Of course, the OIC authored the 1990 Cairo Declaration of Human Rights in Islam, which states, “All the rights and freedoms stipulated in this Declaration are subject to the Islamic Shari’ah,” and “The Islamic Shari’ah is the only source of reference for the explanation or clarification of any of the articles of this Declaration.”

The OIC’s Cairo Declaration of Human Rights, which explicitly rejects the UN’s own Universal Declaration of Human Rights, nevertheless was presented to and accepted by the UN General Assembly in 1993. Rather, as stated in the OIC’s charter, its member Muslim states intend “to be guided by the noble Islamic values of unity and fraternity, and affirming the essentiality of promoting and consolidating the unity and solidarity among the Member States in securing their common interests at the international arena.” 

Turning next to the recent Israeli action in Gaza, Madani addressed the audience of around ninety people at the Chicago event, attacking Israel’s inherent right to protect itself from terrorism and an existential threat. Less than two months before the Madani event, Chicago witnessed vicious antisemitic demonstrations led by HAMAS and Muslim Brotherhood supporters. Madani claimed that “President Abbas has compromised on everything he can compromise on. And all he is asking now is for a peace negotiation to start with defining what borders the Israelis want for their country.” Madani displayed frustration that the Israeli-Palestinian issue “will not find a fair hearing within the political process” in this country. This issue, as well, is firmly-grounded in the OIC’s charter, which states its objective “….to establish a sovereign state for the Palestinian people with Al-Quds Al-Sharif [Jerusalem] as its capital, and to safeguard its historic and Islamic character, and the holy places therein….”

The OIC Secretary General also decried what he termed “extreme pressure from the American foreign policy establishment” placed on the sixteen member countries of the United Nations Human Rights Council to not form a special session led by the OIC to investigate purported Israeli war crimes. Agitated by this matter he concluded, “The only country that voted against that was the United States of America.” In July 2014, Madani had Tweeted his disapproval of the American position on Twitter.

tweet

While both the OIC and Secretary General Madani declare that Boko Haram and the Islamic State “…have no relationship with Islam,” the reality is that non-Muslims in Iraq and Syria are being slaughtered by Muslims who declare their authority derives from Islamic doctrine. The Islamic State is committed to the complete subjugation or annihilation of the Christian and other former ethnic majority people of the Middle East and eradication of their ancient historical roots in the region. Islamic State jihadis systematically are marking Christian homes with the Arabic letter “N”, which is shorthand for “Nasrani,” meaning Nazarene or Christian. The infamous triple choice of Islam – convert, pay the jizya, or die – derives directly from Qur’anic verse 9:29, and intends ultimately to make the Middle East birthplace of Christianity “Christian-rein” as, with the exception of a vibrant Israel, it virtually already is for Jews. The savage Qur’anic punishments laid out in verse 5:32-33 await all those who refuse to be dhimmis.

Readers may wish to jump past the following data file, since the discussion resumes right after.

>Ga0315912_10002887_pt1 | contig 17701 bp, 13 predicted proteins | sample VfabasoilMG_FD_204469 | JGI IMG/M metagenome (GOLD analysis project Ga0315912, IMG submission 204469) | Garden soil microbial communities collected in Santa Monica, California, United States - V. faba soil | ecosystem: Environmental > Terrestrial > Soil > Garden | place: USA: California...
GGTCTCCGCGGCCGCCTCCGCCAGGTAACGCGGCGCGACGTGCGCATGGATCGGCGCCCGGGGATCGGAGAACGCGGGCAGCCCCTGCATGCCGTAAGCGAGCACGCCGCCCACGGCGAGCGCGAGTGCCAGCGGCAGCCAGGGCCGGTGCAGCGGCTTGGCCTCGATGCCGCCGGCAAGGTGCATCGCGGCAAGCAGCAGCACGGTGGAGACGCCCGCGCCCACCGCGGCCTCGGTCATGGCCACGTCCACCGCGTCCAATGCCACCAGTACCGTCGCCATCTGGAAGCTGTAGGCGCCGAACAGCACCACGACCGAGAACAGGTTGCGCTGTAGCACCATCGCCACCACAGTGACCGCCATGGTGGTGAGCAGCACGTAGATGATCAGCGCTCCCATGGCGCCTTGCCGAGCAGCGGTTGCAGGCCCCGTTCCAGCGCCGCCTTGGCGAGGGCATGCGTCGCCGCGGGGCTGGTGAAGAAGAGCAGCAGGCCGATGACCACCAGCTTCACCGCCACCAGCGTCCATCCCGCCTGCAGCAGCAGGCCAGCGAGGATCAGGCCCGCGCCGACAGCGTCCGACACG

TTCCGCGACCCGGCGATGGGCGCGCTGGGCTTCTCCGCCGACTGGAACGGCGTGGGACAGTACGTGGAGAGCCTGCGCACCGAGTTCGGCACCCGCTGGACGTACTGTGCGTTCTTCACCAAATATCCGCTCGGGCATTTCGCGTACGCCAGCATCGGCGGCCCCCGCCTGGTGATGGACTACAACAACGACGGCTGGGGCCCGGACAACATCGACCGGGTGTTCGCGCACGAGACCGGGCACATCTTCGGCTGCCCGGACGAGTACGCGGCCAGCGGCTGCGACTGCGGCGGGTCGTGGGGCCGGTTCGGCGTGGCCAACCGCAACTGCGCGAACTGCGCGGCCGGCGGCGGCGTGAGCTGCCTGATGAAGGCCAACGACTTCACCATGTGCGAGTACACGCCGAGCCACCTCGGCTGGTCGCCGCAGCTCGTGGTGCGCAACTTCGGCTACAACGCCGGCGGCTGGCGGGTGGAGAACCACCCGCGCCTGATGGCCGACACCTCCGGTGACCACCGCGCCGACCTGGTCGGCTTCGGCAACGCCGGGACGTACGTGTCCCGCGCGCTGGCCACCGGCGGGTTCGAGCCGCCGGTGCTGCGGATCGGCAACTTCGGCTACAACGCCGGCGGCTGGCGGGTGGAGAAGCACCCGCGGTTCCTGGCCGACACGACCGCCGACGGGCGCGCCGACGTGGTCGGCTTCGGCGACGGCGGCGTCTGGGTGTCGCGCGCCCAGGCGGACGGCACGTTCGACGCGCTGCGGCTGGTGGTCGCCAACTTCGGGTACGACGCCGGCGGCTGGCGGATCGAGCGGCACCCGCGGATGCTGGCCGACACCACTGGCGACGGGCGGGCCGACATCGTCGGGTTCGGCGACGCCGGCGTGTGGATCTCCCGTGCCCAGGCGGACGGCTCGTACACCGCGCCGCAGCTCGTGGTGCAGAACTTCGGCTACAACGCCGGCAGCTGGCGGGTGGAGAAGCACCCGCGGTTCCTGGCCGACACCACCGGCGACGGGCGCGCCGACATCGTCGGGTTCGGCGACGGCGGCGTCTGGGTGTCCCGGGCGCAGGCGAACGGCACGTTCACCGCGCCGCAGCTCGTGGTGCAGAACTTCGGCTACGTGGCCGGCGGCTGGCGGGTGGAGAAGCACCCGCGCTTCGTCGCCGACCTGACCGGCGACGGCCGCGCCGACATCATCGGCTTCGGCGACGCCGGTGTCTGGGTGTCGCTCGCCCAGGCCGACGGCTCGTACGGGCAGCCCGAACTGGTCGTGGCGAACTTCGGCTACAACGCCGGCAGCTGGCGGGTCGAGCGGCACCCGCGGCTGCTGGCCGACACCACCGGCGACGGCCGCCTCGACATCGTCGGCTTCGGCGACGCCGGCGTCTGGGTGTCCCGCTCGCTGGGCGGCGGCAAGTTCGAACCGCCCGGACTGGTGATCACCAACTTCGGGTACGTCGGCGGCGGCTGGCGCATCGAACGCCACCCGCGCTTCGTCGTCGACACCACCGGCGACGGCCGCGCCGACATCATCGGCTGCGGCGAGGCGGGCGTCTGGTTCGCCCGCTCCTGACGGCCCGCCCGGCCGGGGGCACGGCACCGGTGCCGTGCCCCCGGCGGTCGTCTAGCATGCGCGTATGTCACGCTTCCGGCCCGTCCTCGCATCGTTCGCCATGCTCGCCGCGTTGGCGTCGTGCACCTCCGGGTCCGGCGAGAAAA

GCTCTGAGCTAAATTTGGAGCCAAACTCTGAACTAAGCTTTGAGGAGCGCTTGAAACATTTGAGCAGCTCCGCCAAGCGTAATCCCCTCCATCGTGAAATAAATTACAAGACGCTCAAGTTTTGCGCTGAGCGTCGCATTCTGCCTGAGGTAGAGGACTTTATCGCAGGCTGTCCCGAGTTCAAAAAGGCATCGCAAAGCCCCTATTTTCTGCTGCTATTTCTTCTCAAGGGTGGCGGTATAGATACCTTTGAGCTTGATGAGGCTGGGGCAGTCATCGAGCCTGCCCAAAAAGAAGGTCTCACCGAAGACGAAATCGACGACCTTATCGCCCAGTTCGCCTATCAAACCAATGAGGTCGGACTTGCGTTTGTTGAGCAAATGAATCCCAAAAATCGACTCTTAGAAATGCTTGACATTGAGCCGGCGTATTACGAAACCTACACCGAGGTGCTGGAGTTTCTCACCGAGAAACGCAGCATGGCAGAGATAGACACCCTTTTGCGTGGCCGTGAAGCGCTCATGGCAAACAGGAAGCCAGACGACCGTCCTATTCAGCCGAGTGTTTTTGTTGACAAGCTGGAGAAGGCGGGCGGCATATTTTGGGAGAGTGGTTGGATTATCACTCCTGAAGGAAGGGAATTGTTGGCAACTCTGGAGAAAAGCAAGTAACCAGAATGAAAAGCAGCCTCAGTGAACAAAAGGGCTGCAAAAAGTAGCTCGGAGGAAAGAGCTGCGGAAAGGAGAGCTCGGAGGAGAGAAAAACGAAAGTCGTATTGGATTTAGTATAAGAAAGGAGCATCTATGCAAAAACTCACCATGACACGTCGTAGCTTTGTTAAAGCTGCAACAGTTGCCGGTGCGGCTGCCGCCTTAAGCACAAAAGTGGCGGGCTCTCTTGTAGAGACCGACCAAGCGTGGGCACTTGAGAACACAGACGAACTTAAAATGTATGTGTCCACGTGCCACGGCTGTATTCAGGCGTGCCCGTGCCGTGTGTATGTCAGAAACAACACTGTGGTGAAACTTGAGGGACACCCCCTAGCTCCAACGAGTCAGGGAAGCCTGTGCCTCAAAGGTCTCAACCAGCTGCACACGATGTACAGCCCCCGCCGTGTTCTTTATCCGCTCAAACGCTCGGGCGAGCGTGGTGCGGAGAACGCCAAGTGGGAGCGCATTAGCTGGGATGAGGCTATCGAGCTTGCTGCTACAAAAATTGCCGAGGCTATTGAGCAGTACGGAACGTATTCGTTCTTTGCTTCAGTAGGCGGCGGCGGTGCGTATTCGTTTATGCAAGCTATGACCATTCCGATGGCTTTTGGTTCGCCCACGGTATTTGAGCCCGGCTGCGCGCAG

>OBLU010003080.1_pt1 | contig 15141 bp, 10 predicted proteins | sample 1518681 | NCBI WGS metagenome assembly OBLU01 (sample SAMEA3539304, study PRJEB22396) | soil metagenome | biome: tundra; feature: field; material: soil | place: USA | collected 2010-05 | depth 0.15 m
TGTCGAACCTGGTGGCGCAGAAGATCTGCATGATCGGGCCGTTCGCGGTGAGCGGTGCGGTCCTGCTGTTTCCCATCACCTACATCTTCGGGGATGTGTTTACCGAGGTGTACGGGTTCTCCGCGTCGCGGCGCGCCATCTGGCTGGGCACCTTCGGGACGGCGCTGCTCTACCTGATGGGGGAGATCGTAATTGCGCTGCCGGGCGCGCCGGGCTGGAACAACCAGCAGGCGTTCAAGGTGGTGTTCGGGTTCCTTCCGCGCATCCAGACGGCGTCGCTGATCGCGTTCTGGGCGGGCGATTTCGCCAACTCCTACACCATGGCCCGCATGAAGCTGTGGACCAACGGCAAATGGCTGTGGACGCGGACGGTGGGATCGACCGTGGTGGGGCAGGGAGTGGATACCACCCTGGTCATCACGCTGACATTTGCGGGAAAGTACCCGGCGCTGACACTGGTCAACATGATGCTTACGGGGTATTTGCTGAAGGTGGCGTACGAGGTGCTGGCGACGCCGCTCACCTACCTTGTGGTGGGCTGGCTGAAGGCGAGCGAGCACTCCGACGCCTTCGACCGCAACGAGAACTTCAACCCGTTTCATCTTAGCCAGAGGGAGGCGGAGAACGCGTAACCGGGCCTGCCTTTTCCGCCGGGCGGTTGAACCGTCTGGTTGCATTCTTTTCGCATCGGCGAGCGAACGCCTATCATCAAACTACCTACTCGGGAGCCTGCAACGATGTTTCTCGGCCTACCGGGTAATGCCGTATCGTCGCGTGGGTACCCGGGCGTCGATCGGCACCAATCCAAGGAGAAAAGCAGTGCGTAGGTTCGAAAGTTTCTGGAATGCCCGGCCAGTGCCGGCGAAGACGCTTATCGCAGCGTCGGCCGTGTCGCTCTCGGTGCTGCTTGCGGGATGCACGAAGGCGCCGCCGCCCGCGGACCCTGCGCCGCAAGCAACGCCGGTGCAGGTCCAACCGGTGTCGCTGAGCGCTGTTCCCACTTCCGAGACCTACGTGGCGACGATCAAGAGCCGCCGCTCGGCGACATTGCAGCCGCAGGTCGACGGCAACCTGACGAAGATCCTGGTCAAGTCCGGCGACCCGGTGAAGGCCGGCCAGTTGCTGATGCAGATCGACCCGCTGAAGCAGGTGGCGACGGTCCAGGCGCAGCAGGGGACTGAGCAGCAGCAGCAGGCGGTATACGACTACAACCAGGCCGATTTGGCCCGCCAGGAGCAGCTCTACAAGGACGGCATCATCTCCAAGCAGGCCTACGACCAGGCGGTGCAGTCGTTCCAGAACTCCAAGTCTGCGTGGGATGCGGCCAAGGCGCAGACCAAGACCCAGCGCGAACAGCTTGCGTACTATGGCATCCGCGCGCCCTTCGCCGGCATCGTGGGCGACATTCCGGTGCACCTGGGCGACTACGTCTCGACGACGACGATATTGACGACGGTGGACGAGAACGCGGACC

Meanwhile, Saudi Arabia, the home country of OIC Secretary General Madani, is ranked as one of the top ten countries in the world regarding the most extreme persecution of Christians. The government of Saudi Arabia has banned all churches, synagogues, and temples. Not only does the government deny recognition or protection of any religion other than Sunni Islam, it prohibits the open practice of any other religion. Apostasy is punishable by death, as per shariah.

This is the ideology and world view welcomed with open doors by American Islamic College (AIC), the Chicago Council on Global Affairs, and the American citizens who attended their event.